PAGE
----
Adam Gopnick on the feral parakeets of Brooklyn and the people who travel to see them:
Jen often takes the number 2 out from Park Slope, where she lives, to look at the parakeets, and she is often with her boyfriend, Jason. Jen is a birder but a democratic one. As a girl in Fairfax, Virginia, she kept pigeons — real city pigeons. She is a small, intently pretty young woman who has the eager eyes, quick mind, and you’d-be-amazed-how-much-fun-the-subway-can-be avidity of the new New Yorker.
Subways are a space in New York where it’s OK to look at people’s eyes. Not to make eye contact, but to look. “Are you alright? Is everything OK?” I want to ask the woman with the swollen eyes, who’s gripping the baby, uncomfortable, distant. “Is it OK?” I want to ask the bespectacled woman, frantic to study stapled papers over the Venti coffee. “Is anything OK?” I want to ask the newly soaped man with the perfect devices. “Are we OK?” I want to pose the question to the car. But the subway rolls on, and it’s too loud anyway.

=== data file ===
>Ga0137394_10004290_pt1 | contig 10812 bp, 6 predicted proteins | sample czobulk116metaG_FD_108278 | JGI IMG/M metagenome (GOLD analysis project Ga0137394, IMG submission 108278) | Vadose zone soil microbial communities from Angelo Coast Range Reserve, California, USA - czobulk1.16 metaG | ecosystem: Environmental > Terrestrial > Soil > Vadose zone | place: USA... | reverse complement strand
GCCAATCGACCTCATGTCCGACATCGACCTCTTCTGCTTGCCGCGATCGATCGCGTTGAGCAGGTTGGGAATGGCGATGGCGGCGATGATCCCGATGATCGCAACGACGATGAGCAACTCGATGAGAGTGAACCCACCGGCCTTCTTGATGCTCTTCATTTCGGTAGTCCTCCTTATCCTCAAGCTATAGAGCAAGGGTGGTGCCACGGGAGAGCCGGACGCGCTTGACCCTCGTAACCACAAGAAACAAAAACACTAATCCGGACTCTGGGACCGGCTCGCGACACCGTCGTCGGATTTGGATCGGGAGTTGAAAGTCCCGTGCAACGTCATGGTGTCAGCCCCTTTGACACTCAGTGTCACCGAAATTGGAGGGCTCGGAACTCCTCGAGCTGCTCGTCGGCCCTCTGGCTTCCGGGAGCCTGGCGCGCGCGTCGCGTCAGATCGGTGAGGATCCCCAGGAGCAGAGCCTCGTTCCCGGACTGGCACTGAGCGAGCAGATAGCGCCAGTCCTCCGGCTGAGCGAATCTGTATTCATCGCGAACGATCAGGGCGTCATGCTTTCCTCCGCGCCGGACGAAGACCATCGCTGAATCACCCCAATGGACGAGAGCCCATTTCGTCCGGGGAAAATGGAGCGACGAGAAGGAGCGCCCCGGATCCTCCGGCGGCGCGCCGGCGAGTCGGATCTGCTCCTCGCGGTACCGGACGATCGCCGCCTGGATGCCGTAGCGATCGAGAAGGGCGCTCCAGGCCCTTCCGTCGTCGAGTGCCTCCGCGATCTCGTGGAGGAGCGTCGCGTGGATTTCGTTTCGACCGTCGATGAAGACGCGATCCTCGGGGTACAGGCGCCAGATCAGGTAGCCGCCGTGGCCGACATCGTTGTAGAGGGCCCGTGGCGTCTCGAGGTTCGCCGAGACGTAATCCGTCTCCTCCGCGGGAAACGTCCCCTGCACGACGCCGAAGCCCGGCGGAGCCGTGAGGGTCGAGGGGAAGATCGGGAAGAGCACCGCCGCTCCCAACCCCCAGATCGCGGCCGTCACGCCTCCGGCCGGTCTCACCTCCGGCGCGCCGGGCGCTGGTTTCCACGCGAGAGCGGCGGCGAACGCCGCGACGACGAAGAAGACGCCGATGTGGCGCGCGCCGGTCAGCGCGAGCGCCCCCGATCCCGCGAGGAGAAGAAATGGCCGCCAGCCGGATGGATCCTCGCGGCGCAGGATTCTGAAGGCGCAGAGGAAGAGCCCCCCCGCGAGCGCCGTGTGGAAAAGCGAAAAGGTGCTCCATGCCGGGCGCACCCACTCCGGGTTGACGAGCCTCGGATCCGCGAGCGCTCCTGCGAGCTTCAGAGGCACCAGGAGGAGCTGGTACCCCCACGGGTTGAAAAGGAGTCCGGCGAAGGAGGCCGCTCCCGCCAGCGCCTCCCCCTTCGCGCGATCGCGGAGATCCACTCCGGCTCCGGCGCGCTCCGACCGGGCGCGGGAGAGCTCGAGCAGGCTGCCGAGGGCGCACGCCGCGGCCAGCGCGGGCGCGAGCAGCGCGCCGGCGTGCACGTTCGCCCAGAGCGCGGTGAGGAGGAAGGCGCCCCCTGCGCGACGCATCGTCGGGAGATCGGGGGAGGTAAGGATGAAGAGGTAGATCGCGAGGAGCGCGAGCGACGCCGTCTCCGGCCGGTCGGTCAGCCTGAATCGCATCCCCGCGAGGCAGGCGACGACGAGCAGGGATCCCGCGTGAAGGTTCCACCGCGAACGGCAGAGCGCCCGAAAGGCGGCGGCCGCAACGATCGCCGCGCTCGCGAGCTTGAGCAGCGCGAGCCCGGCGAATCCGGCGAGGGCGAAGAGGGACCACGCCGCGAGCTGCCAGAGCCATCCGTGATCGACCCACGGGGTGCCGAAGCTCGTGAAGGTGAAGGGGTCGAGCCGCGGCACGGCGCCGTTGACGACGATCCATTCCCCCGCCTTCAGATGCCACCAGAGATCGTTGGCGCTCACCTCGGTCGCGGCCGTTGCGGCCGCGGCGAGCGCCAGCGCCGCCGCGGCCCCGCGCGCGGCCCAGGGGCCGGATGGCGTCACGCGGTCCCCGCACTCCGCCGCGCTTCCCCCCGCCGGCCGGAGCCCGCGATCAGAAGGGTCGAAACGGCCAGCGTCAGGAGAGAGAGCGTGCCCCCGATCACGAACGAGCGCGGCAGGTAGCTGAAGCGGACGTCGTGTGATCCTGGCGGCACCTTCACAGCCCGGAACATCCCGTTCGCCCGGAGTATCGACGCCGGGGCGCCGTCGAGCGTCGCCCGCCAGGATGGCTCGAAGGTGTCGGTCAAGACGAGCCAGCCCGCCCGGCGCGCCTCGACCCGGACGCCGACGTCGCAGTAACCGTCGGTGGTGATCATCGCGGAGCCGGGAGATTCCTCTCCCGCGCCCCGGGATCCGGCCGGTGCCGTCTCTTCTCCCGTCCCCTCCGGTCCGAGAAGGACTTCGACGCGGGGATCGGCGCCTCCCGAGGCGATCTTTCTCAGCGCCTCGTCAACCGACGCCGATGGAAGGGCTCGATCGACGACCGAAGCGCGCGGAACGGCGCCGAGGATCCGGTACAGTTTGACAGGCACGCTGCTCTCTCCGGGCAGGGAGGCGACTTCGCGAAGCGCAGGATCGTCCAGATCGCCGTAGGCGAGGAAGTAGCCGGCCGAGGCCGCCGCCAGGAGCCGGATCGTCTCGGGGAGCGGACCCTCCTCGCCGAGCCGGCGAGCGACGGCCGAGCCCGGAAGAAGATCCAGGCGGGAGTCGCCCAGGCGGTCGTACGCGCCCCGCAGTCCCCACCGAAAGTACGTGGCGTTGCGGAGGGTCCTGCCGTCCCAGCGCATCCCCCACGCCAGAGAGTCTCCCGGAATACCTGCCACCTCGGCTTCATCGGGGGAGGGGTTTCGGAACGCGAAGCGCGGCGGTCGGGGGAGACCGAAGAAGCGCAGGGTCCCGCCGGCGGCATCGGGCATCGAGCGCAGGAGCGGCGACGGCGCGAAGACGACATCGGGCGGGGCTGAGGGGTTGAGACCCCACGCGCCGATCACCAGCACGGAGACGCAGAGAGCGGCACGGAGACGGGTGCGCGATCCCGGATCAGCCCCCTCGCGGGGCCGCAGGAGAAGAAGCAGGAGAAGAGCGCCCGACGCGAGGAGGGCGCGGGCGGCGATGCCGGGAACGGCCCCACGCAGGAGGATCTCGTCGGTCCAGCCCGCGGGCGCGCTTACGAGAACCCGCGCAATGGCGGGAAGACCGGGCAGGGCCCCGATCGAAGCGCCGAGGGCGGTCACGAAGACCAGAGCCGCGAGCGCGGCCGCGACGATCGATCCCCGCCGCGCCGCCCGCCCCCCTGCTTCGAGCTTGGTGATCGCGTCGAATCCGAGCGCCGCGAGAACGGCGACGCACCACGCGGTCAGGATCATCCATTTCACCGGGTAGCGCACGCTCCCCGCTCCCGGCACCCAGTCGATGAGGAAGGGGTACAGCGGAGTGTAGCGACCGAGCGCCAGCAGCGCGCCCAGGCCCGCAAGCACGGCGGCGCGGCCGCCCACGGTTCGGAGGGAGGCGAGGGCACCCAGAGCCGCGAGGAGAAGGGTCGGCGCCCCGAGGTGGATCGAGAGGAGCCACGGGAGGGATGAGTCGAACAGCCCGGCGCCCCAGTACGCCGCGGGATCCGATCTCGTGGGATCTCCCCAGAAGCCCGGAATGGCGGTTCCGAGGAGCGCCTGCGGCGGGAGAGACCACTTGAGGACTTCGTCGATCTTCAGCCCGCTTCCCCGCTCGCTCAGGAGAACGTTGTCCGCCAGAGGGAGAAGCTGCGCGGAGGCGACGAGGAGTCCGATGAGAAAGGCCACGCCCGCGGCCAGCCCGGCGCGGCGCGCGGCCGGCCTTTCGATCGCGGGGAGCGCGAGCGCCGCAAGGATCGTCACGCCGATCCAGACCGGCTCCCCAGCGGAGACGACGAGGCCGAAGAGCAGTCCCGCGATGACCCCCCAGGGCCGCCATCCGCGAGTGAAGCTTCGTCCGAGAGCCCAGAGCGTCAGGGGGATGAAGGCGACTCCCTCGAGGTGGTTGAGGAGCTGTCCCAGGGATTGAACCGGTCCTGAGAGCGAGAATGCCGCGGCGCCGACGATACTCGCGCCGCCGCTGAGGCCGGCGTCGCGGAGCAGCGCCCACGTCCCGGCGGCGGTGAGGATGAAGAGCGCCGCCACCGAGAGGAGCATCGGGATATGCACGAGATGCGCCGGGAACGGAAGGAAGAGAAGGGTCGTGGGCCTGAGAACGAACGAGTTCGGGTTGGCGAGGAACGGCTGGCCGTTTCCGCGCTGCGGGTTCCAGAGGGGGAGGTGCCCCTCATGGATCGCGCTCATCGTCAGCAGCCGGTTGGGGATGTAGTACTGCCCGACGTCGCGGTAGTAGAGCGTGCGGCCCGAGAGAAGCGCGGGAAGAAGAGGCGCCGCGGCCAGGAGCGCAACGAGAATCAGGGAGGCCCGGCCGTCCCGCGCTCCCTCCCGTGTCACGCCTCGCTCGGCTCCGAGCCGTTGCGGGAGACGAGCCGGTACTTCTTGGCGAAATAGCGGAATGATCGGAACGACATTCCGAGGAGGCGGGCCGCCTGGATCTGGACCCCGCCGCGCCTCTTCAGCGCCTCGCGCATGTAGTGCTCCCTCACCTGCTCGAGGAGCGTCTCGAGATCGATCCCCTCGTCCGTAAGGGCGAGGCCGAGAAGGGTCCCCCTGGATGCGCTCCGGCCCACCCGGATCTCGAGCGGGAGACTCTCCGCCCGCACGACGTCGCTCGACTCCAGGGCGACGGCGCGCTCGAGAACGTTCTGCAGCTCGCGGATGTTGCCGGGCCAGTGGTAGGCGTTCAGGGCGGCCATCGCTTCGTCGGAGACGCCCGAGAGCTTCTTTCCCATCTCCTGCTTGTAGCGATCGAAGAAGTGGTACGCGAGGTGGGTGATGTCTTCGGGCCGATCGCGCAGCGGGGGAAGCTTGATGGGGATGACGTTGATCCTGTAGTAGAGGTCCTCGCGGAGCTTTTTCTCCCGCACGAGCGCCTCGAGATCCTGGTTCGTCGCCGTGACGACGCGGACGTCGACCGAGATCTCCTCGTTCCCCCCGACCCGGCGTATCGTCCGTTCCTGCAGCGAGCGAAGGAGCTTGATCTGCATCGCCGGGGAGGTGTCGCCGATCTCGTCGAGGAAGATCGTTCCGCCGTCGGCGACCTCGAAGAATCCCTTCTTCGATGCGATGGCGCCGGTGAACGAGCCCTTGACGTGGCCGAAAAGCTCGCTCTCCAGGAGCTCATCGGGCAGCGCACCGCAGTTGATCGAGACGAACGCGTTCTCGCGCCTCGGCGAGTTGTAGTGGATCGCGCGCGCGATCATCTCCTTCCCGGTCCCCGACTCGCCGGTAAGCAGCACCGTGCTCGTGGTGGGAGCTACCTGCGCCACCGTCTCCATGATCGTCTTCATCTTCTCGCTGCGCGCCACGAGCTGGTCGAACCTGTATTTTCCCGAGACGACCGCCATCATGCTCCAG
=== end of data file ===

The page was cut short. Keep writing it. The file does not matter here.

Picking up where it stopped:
“You’d hear them at first, but they’re not hard to see,” Jen says of the parakeets. “They’re real New Yorkers.”